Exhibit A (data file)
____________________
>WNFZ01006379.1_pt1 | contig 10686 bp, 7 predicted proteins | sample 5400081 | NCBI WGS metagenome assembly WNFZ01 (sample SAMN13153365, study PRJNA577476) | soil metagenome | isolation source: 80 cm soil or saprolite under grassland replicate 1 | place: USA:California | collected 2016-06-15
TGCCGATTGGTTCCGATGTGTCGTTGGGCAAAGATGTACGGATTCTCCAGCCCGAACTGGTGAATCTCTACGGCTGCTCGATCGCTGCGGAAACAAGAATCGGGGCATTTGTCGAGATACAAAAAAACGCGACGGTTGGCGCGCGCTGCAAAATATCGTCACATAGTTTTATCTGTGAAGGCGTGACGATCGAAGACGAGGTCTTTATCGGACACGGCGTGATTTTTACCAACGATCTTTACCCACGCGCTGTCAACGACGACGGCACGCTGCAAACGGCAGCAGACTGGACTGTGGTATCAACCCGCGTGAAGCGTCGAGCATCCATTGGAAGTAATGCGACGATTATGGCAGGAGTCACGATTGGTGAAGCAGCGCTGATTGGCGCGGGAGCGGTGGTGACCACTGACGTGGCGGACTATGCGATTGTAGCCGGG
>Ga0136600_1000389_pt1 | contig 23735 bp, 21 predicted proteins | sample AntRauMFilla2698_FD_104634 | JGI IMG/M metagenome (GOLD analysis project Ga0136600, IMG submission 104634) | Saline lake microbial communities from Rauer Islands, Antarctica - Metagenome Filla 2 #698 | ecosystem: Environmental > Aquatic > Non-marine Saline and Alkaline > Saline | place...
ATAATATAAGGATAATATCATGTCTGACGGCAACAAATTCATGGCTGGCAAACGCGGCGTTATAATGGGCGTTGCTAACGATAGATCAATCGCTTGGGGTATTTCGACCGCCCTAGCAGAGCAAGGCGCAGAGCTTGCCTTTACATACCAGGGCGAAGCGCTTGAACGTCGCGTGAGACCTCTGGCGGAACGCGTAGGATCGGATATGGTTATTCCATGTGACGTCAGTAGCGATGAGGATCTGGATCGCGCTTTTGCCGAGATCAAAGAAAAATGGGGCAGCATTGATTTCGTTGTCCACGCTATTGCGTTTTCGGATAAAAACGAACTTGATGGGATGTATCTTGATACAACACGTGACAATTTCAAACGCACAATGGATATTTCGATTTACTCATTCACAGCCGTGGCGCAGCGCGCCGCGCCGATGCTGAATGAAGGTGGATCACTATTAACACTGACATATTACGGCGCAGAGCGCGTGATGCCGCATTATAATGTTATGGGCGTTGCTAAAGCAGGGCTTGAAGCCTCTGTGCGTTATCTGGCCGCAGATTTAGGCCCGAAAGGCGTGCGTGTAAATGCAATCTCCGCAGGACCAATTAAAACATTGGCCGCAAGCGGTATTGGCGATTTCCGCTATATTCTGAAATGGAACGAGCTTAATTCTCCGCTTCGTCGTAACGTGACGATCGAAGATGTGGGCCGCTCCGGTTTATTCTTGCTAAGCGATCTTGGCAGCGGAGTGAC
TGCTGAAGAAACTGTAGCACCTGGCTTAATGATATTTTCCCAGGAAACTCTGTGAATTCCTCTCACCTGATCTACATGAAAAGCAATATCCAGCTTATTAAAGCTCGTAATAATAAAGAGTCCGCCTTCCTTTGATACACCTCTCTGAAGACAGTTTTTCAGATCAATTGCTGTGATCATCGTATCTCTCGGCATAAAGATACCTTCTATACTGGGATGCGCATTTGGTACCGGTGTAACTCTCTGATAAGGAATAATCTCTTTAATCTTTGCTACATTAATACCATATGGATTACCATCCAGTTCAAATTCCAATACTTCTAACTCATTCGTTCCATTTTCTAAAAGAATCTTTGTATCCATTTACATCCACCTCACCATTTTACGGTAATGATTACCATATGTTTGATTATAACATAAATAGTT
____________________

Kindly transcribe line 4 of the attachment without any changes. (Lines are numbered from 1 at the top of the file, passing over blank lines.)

ATAATATAAGGATAATATCATGTCTGACGGCAACAAATTCATGGCTGGCAAACGCGGCGTTATAATGGGCGTTGCTAACGATAGATCAATCGCTTGGGGTATTTCGACCGCCCTAGCAGAGCAAGGCGCAGAGCTTGCCTTTACATACCAGGGCGAAGCGCTTGAACGTCGCGTGAGACCTCTGGCGGAACGCGTAGGATCGGATATGGTTATTCCATGTGACGTCAGTAGCGATGAGGATCTGGATCGCGCTTTTGCCGAGATCAAAGAAAAATGGGGCAGCATTGATTTCGTTGTCCACGCTATTGCGTTTTCGGATAAAAACGAACTTGATGGGATGTATCTTGATACAACACGTGACAATTTCAAACGCACAATGGATATTTCGATTTACTCATTCACAGCCGTGGCGCAGCGCGCCGCGCCGATGCTGAATGAAGGTGGATCACTATTAACACTGACATATTACGGCGCAGAGCGCGTGATGCCGCATTATAATGTTATGGGCGTTGCTAAAGCAGGGCTTGAAGCCTCTGTGCGTTATCTGGCCGCAGATTTAGGCCCGAAAGGCGTGCGTGTAAATGCAATCTCCGCAGGACCAATTAAAACATTGGCCGCAAGCGGTATTGGCGATTTCCGCTATATTCTGAAATGGAACGAGCTTAATTCTCCGCTTCGTCGTAACGTGACGATCGAAGATGTGGGCCGCTCCGGTTTATTCTTGCTAAGCGATCTTGGCAGCGGAGTGAC